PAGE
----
So they decided to flock convention and choose both and offer this unusual co-pastorship to the two men. Which means their fates are bound together for the next 40 years and also, while there’s much good that comes out that, there’s also as I think you can understand, a lot of tension that comes from this unusual relationship. And there’s a lot of tension between the women as well. It’s worth saying though: this is a book that is set very much in a church but I wouldn’t by any means call this the genre that is Christian fiction.
What I love about this book is that the women and their relationships and their struggles and their tension, the tension between two of them, is every bit of important, maybe more so in the story as the relationship between the men. Based on what you said about some books that you’ve disliked in the past, I think that’s important to you. And then you’ve talked a lot about how you want your fiction to feel genuine, and something that makes me think this book could be a good pick for you is that Cara Wall is writing what she knows. Her parents lived in Greenwich Village. They moved there in the 60s. Her father studied at NYU. Her mother was the receptionist at First Presbyterian Church, the church that inspired this book, and have been members there for over 50 years. Wall said she practically grew up in the place where she set this story.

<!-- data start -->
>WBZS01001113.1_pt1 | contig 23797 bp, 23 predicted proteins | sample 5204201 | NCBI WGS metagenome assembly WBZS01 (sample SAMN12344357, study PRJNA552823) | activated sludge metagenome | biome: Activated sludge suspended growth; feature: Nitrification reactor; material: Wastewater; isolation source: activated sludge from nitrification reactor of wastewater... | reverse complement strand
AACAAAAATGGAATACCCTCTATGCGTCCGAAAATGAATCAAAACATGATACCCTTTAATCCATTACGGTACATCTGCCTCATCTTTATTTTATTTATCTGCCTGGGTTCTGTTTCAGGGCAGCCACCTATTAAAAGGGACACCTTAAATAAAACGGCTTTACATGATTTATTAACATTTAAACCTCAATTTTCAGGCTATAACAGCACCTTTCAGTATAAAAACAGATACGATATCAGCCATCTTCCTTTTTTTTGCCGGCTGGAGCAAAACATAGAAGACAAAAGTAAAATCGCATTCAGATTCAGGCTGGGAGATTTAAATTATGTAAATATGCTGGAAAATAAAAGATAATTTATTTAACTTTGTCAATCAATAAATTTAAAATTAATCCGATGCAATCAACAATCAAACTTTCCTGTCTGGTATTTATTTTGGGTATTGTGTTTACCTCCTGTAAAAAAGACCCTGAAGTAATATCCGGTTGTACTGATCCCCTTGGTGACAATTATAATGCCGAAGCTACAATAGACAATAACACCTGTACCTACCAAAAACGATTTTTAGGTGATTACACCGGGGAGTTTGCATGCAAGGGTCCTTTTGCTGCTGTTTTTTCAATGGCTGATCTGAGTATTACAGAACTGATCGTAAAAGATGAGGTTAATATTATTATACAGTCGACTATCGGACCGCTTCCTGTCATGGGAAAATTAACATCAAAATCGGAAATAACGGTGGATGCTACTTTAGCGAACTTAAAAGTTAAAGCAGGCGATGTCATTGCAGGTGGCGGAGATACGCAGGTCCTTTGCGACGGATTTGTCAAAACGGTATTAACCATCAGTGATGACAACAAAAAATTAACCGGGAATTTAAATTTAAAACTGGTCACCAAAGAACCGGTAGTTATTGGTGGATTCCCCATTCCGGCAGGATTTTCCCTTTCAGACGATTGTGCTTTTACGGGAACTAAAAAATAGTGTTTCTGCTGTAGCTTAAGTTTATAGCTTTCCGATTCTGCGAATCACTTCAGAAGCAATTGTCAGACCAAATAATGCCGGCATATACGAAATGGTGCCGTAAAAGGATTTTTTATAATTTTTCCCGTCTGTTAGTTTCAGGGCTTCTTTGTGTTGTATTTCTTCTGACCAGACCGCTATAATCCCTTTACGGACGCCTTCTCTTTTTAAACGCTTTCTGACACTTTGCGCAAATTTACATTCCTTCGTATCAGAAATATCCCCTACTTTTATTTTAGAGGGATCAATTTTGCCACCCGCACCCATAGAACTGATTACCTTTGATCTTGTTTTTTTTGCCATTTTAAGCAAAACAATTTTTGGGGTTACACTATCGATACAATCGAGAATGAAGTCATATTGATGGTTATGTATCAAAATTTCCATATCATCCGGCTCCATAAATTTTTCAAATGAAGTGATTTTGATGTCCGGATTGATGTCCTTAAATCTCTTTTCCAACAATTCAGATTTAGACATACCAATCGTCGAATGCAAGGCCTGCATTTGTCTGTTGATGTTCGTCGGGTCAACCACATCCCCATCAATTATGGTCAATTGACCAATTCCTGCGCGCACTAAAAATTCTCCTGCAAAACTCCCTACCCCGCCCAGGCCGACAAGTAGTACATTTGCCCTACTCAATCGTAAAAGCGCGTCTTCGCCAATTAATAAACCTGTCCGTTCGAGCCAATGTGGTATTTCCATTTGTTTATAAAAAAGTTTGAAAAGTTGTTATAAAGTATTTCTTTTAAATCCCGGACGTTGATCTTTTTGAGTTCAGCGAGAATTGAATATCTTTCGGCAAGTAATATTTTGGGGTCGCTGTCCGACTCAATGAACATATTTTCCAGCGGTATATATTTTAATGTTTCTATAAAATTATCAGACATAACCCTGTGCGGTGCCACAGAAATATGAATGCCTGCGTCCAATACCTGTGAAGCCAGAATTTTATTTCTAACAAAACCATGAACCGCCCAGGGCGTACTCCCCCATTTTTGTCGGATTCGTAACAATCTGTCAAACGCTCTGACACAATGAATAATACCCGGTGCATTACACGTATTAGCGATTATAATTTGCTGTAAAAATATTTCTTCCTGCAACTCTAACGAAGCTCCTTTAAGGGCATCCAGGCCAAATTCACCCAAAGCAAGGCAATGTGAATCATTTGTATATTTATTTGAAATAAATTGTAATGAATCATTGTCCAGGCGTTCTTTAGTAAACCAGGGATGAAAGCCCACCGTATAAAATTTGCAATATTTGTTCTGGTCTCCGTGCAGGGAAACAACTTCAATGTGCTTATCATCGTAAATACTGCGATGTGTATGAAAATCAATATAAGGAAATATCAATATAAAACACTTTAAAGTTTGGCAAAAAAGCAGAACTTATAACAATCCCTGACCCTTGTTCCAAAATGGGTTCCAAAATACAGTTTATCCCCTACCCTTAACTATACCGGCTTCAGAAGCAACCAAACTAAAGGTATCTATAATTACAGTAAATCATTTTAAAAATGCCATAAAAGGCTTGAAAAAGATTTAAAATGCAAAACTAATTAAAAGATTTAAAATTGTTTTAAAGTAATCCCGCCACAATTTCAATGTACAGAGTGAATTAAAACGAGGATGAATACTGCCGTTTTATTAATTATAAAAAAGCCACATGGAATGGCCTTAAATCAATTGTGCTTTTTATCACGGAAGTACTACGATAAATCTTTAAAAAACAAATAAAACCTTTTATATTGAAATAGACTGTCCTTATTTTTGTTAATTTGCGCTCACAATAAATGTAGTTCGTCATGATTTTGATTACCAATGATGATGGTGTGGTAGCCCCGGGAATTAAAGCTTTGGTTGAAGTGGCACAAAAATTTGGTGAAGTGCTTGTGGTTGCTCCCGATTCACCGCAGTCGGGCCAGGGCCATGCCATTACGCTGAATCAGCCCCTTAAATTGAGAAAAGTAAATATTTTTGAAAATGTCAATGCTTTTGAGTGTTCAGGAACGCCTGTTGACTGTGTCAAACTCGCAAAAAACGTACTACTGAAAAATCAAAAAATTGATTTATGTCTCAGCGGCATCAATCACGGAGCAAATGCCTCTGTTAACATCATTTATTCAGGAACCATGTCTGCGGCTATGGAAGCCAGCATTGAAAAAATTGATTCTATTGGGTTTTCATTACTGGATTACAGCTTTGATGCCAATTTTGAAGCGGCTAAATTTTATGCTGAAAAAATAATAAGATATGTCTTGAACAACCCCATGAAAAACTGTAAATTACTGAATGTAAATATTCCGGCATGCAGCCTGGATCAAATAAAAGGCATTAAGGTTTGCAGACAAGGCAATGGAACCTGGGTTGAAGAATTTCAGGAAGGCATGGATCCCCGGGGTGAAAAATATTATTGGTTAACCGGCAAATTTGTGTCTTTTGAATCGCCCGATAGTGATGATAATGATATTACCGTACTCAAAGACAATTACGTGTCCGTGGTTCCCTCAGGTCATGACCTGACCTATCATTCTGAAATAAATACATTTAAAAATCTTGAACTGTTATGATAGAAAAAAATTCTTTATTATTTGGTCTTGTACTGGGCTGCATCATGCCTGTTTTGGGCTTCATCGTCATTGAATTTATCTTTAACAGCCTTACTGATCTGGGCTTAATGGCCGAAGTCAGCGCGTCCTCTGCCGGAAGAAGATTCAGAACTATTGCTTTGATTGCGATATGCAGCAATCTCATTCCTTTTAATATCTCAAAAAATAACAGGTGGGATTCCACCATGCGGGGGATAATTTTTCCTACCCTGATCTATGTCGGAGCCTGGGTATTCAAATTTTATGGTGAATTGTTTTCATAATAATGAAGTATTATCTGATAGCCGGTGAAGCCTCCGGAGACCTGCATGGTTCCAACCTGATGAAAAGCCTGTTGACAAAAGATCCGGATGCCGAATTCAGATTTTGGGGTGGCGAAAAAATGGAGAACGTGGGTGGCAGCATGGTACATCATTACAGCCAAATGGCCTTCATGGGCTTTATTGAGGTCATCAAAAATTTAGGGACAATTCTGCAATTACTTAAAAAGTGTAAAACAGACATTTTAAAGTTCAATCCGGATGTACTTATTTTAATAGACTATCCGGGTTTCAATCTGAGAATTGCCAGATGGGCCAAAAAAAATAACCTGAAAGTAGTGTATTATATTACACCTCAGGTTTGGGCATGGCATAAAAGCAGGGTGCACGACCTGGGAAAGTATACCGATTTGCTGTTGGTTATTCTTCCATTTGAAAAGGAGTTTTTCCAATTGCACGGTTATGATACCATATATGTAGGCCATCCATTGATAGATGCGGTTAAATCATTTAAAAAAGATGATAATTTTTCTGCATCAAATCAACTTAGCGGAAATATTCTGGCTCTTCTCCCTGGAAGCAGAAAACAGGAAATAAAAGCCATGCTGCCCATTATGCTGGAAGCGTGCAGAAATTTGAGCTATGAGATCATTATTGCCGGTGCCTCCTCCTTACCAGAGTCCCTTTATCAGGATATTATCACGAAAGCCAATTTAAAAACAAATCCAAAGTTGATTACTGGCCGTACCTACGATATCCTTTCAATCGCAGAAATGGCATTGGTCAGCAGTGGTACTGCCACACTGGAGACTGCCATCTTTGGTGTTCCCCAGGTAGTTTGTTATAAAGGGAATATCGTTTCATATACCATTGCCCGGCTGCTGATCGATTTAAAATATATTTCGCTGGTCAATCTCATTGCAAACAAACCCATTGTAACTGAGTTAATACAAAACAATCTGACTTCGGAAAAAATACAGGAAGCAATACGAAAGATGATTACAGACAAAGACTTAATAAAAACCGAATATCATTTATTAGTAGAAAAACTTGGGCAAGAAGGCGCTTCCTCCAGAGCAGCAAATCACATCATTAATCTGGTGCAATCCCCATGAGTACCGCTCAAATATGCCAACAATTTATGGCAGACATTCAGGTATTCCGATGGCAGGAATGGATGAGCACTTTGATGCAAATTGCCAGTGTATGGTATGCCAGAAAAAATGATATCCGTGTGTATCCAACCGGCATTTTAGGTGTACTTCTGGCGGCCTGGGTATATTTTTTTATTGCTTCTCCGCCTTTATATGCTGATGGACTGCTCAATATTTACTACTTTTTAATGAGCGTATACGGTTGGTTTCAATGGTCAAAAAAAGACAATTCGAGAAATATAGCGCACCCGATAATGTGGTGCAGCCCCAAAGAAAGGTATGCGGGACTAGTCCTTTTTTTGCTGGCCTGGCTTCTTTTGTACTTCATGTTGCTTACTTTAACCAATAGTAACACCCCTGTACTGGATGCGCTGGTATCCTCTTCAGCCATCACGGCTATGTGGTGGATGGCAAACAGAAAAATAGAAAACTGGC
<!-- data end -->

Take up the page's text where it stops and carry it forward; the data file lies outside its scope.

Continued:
So this is a story about marriage and friendship and faith and while these couples are definitely not happy all the time, it’s a hopeful story. How does that sound to you?
JAMIE: That sounds beautiful. Totally hit the nail on the head, and I want to go find it right now and read it.
ANNE: I’m happy to hear that. So I did just say happy all the time. I toss that out accidentally because it’s a phrase, but it reminded me that there’s a novel called Happy All the Time by Laurie Colwin who I definitely knew better as the author of food memoirs like Home Cooking, which I love. Her attitude coming to this is how come fiction features couples that are falling apart? Not living out happy relationships? And this book was her answer.
It’s about two childhood best friends who get married and then have to navigate life after that. I think this could be the right book at the right time for a lot of people who just want a break from the angst that is so often present in contemporary literary fiction. It came out in 1978. It’s also set in New York City. I think this could be a fun one for your list.